We further assessed the individual effects of salt intake and serum UA on prehypertension risk (Table 4). In an age- and sex-adjusted model, the ORs (95% CI) of prehypertension across increasing quintiles of sodium excretion were 1.00, 1.16 (0.88–1.52), 1.42 (1.08–1.86) and 1.70 (1.29–2.24) (P for trend <0.001). In the multivariate model, further adjusting for BMI, fasting glucose, total cholesterol, triglycerides, LDL, HDL, serum creatinine, alcohol consumption, smoking status, diabetes and physical activity, the ORs (95% CI) were 1.00, 1.15 (0.87–1.52), 1.46 (1.11–1.91) and 1.68 (1.27–2.22) (P for trend = 0.001). The effect of serum UA on the risk of prehypertension was also estimated by the quartiles of serum UA. The quartiles of serum UA were defined as follows: quartile 1: < 219.2 μmol/L; quartile 2: 219.2–271.1 μmol/L; quartile 3: 271.1–322.2 μmol/L; and quartile 4: > 322.2 μmol/L. After adjustment for multiple confounders, compared with the lowest serum UA quartile, the ORs of prehypertension were 1.22 (95% CI, 0.92–1.63), 1.46 (95% CI, 1.07–1.99) and 1.71 (95% CI, 1.21–2.42); P = 0.019 for trend.
Synergistic effect of salt intake and serum UA on prehypertension
Finally, the synergistic effects of salt intake and serum UA on the risk of prehypertension were estimated after controlling for confounders (Fig. 3 and Supplementary Table S3). A formal test for interaction between sodium excretion and serum UA revealed a significant interaction (P = 0.046). The ORs of prehypertension were about 3.48 times as much as in the highest sodium excretion and serum UA quartiles (sodium excretion >5.88 g/day and serum UA >322.2 µmol/L) than in the lowest sodium excretion and serum UA quartiles (sodium excretion <4.02 g/day and serum UA <219.2 µmol/L).
In this cohort of Chinese individuals with prehypertension, urinary sodium excretion showed no association with serum UA but significantly correlated with urinary UA. To the best of our knowledge, this study is the first to examine the relationship of salt intake to serum and urine UA levels in prehypertensive subjects.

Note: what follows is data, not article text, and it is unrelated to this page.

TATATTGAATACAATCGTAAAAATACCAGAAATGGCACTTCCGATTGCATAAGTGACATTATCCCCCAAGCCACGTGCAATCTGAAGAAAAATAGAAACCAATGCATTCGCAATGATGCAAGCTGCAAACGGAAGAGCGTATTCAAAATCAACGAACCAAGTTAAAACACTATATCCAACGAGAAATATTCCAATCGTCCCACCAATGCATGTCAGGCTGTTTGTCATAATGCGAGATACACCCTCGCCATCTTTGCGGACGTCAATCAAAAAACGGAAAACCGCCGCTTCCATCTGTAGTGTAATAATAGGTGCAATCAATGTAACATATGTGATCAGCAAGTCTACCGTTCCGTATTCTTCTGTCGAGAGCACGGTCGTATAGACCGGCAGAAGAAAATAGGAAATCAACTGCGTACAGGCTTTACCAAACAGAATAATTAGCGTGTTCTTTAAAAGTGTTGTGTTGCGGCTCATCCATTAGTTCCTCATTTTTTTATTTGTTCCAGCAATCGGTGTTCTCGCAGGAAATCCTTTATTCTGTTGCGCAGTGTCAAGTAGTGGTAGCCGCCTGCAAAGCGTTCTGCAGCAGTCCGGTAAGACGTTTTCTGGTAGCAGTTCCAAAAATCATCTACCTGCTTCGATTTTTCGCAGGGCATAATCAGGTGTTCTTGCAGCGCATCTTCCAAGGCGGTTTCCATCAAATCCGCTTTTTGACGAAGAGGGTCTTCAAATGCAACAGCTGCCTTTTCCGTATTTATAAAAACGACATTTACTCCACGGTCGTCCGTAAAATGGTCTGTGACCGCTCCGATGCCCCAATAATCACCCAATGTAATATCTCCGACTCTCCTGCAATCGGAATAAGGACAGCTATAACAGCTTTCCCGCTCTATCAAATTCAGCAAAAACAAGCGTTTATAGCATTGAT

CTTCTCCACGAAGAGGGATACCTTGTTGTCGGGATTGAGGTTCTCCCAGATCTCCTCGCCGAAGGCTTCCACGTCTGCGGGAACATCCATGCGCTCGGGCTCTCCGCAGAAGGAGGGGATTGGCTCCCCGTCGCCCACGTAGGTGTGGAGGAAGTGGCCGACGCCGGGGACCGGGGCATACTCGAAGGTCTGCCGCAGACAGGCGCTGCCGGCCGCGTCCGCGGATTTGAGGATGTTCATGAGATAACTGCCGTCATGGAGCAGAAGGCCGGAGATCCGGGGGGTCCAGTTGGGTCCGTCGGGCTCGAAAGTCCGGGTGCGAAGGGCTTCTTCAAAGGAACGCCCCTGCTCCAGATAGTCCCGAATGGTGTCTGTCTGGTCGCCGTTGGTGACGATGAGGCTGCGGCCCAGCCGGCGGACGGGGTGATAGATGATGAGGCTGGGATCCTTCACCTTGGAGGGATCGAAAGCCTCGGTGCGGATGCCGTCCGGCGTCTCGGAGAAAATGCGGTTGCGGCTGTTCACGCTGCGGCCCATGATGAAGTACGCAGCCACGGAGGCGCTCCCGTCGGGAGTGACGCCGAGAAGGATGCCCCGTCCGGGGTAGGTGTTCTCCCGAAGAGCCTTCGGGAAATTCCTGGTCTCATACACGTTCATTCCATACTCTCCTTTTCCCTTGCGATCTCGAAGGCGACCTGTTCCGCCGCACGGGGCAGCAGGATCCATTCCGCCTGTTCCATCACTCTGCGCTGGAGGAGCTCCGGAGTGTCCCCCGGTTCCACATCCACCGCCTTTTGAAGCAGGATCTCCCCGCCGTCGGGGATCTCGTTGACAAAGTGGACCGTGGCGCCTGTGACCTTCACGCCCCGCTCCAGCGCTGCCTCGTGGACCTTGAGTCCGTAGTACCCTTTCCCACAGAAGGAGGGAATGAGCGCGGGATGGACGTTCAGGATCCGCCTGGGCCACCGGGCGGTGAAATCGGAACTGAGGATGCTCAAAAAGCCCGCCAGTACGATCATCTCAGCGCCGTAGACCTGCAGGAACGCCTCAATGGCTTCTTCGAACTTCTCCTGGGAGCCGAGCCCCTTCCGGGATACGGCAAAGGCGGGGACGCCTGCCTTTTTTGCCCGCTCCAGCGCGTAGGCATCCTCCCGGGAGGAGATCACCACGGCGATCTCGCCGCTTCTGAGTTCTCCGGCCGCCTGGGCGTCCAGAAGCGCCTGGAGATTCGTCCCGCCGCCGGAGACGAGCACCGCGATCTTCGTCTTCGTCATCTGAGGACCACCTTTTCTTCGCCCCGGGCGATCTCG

Although the relationship between salt intake and hypertension is well established, its relationship with UA remains controversial. One proposed hypothesis states that higher UA levels represent an evolutionary advantage in Homo sapiens, allowing them to maintain BP when access to sodium is scarce28. This theory was demonstrated in uricase-deficient rat models showing an increase in BP from hyperuricemia in the context of a low-salt diet29. Additional rat models have supported this hypothesis, showing that UA upregulates and activates epithelial sodium channels in nephrons30. Hou et al.31 have recently reported in a cross-sectional study of 1668 Chinese participants that high salt intake enhances associations of blood UA with hypertension and related cardiovascular risk. However, limited studies focused on salt intake and UA. One large longitudinal cohort study conducted in 4062 participants from Netherlands found that higher sodium intake predicted lager longitudinal increase of serum UA. It was reported that each 1 gram higher sodium intake was associated with a 1.4 μmol/L increase in serum UA32. Another trial performed in 27 men showed that increasing sodium intake from 20 mEq/day to 200 mEq/day decreased UA levels by 1 mg/dL33. In addition, a randomized crossover trial of 103 adults with prehypertension or stage I hypertension showed that 30 days of low versus high sodium intake (60 versus 180 mmol/day) significantly decreased serum UA18,19. In this study, we showed that the serum UA levels were similar between each quartile of estimated sodium excretion in prehypertensive subjects. Furthermore, sodium excretion was not correlated with serum UA and hyperuricemia in the unadjusted and adjusted analyses. The discrepant results of these studies may be attributed to their different study populations, designs, sample sizes, and racial differences.